February 17, 2012
Breaking the mold is a long-honored aesthetic perspective.
Yet, the presentation of classical music has been centered on the concert hall since the 19th century. Concerts in other venues — such as a church or the auditorium of a museum — usually follow the conventions of the concert hall.
But another stream of concert presentation, driven by young musicians and audiences, has found a niche in clubs and other less obvious settings.
“While we do present concerts in more traditional theaters, the heart of what we offer in more innovative settings sends the message that the concert-going expression and experience are different,” says violist Jason Hohn of Freya Quartet.
“Unorthodox venues give audience members the subliminal message to open up to a different concert-going experience,” he says. “We encourage people to bring a bottle of wine, to enjoy a social experience with their friends instead of fitting in and not interacting.”
Four concerts in coming weeks highlight the trend growing locally. Club Cafe on the South Side has hosted many classical concerts during the past decade, including a couple by cellist Matt Haimovitz. He was a child prodigy who recorded with the Chicago Symphony as a teenager, but has preferred playing in clubs for more than a decade.Alternative venues are proliferating. The Imani Winds will play at Mr. Small’s Theatre in Millvale on Feb. 26, one day before they perform at Bellefield Hall auditorium in Oakland. Both shows are sponsored by the Pittsburgh Chamber Music Society. Other groups are playing at art galleries amid the art.
The phenomenon of classical concerts in unusual venues is “very widespread, much more widespread than anyone knows because no one keeps track of these things,” says Greg Sandow, a composer and critic who in his 16th year teaching a course called “Classical Music in an Age of Pop” at the Juilliard School in New York City. “People know I’m interested in these things, so they tell me.”
“What’s behind this is a growing sense that things are changing and there are two ways to put this,” Sandow says. “You could say the old ways of making a career don’t work as well. Or, wow, this is an interesting time to be a musician, free to make careers anyway they want. There’s a lot of experimentation. This ties in with entrepreneurship. It’s a buzzword. Go to any music school and say it, and people snap to attention.”
Pittsburgh composer David Cutler, who teaches at Duquesne University, wrote a widely admired book called “The Savvy Musician” that addresses practical ways for musicians to be entrepreneurial. Yet, the drive to perform in unfamiliar venues is equally driven by sheer enjoyment.
“Playing in an intimate setting, and ours are really intimate, gives the audience the chance to be really close to the performers. The front row of seats is so close you could touch the performer,” say bassist Gino Faraci, executive director of Classical Revolution Pittsburgh, which draws on a roster of 20 professional musicians on a concert-by-concert basis.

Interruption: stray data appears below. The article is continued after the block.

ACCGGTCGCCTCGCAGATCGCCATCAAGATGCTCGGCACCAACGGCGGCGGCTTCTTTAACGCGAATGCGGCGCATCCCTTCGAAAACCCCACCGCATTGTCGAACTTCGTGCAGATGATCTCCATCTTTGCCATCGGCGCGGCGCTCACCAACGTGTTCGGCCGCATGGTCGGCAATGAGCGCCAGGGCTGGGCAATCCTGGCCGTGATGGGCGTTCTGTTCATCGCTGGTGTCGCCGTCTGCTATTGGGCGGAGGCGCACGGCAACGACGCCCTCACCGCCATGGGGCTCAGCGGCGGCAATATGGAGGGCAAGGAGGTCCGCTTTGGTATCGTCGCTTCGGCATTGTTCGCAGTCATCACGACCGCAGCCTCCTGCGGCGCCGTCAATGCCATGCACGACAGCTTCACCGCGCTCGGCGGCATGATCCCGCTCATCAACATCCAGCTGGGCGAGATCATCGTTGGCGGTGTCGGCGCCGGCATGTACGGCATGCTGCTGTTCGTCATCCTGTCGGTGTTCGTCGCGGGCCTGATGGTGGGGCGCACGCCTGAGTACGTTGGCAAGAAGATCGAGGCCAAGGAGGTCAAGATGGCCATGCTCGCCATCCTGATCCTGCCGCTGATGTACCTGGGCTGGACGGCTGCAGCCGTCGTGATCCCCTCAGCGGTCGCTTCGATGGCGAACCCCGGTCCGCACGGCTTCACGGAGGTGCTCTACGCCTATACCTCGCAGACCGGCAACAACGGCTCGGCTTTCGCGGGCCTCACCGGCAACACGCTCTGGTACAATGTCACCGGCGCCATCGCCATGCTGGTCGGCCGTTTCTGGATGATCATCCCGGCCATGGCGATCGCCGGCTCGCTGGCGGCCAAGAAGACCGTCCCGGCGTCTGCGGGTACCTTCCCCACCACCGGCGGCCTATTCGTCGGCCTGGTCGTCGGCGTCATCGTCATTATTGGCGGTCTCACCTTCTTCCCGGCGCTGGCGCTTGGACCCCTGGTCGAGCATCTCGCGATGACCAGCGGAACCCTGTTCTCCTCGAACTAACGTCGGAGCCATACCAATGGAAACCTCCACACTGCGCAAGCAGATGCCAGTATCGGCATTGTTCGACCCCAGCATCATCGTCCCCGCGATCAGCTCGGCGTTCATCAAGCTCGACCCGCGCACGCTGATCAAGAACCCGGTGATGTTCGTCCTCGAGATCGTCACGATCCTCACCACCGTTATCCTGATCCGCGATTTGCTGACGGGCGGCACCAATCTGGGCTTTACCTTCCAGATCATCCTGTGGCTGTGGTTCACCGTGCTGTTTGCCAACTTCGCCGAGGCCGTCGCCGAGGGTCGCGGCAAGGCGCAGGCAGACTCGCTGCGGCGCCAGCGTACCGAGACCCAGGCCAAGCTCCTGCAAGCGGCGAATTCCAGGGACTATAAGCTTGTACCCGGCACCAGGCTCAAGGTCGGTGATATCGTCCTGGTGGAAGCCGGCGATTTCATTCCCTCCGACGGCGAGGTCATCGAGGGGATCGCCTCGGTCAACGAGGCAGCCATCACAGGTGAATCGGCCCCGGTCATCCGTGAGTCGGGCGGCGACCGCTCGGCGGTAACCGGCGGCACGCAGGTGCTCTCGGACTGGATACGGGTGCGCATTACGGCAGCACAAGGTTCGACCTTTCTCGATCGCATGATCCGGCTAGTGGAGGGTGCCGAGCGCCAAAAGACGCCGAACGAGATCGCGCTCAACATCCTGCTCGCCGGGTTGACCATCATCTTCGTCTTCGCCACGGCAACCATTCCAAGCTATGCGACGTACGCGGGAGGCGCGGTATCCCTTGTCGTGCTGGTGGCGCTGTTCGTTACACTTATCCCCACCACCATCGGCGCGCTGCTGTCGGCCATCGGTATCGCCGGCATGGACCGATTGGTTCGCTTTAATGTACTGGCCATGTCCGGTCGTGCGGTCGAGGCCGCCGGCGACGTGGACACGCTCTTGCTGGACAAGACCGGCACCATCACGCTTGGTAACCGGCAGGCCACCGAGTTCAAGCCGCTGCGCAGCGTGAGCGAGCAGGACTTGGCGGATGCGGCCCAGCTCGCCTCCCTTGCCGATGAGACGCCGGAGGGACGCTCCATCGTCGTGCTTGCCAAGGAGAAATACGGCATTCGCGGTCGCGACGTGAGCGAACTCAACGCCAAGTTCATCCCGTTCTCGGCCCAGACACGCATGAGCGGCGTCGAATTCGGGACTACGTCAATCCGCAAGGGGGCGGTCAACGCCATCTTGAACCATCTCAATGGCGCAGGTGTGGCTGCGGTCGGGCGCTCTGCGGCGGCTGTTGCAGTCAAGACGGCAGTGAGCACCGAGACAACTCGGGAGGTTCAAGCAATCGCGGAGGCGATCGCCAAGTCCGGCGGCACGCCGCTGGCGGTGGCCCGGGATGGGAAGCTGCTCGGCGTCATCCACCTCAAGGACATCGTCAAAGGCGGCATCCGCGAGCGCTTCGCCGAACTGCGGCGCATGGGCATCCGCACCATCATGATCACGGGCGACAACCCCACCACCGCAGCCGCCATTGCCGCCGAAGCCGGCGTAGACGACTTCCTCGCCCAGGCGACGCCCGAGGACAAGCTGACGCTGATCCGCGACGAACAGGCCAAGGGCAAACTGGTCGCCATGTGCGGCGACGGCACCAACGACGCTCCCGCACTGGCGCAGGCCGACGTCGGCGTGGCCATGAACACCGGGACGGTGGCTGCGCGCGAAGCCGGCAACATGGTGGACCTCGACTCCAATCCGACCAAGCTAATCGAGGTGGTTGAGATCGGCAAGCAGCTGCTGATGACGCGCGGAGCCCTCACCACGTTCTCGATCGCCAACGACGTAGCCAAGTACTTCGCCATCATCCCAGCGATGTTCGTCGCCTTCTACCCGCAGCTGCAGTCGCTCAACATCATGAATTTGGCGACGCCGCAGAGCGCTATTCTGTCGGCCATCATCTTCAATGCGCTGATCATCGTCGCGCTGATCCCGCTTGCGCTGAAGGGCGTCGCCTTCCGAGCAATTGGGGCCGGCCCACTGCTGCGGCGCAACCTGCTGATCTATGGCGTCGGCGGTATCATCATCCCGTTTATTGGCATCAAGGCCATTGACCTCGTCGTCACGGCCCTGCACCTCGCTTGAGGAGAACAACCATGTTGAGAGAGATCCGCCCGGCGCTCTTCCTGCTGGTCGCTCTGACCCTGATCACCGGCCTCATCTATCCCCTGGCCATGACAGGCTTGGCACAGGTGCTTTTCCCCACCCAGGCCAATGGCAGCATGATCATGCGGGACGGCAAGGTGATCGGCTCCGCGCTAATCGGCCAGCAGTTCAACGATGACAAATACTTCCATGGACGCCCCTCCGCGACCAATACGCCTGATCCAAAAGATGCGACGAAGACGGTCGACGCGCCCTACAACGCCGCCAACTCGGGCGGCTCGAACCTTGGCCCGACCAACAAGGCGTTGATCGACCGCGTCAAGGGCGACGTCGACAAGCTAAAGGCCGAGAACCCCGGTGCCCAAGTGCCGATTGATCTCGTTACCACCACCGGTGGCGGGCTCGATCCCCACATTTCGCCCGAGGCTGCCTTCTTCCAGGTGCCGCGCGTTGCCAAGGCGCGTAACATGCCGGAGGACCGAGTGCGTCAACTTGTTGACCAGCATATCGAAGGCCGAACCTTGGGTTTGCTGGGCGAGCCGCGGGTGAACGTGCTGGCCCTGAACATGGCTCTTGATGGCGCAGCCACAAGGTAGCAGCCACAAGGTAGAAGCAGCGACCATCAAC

Although Classical Revolution Pittsburgh was, at first, partly defined by performances by professional and nonprofessional musicians working together, it aspires to the highest standards of performance. It made its debut at The Beehive in the South Side in March 2011 and remains committed to performing in “more accessible venues” such as clubs and bars. The next show is March 6 at Monk’s Place in Lawrenceville.
“There is a feeling the audience is part of the performance, as opposed to a separation of the performers up on stage and the audience below,” Faraci says. “We do it on the same level. For the musicians, the experience becomes easier, more fun. It’s more about playing the music, rather than all of the other things that go along with a formal concert.”
Orchestras are tied to concert halls because of the space needed for many performers and for a large number of seats to be sold for economic reasons. But the Pittsburgh Symphony’s composer of the year for 2012-13 is Mason Bates, a highly regarded club DJ. He created “Mercury Soul,” a DJ-driven classical concert that breaks the concert-going mold. A performance of it in Chicago took place in a warehouse. He wants the audience to feel free to walk around at “Mercury Soul.”
“For me, ‘Mercury Soul’ started in San Francisco and Chicago and Miami, and we hope Pittsburgh. We think of it as an outreach project,” Bates says. “I don’t think that way when I’m composing using electronic music. This kind of event brings some of the great music of our field to the ears of folks who might not end up at the symphony the first time around. But we hope to show them music can be an incredible experience, if they have the background or don’t.”
Bates believes nothing should replace concert halls. “That’s the space where this music is supposed to happen, where you can really hear the nuances that divide our field from so many others. In our world so much is about nuances and detail. Anyone who listens to a lot of pop music knows it’s at one dynamic level.”
Although the number of concerts in alternative venues is increasing, the trend still is fragile.
“All of this very nice, but what do you get from playing in a club besides maybe the excitement of facing an audience that is excited about you and near you. One thing you don’t get is paid. You don’t make money, not enough to live,” Sandow says. “If this is to be part of the future of classical music, the financial model has yet to take shape.”
by Mark Kanny
View this at Pittsburgh Live.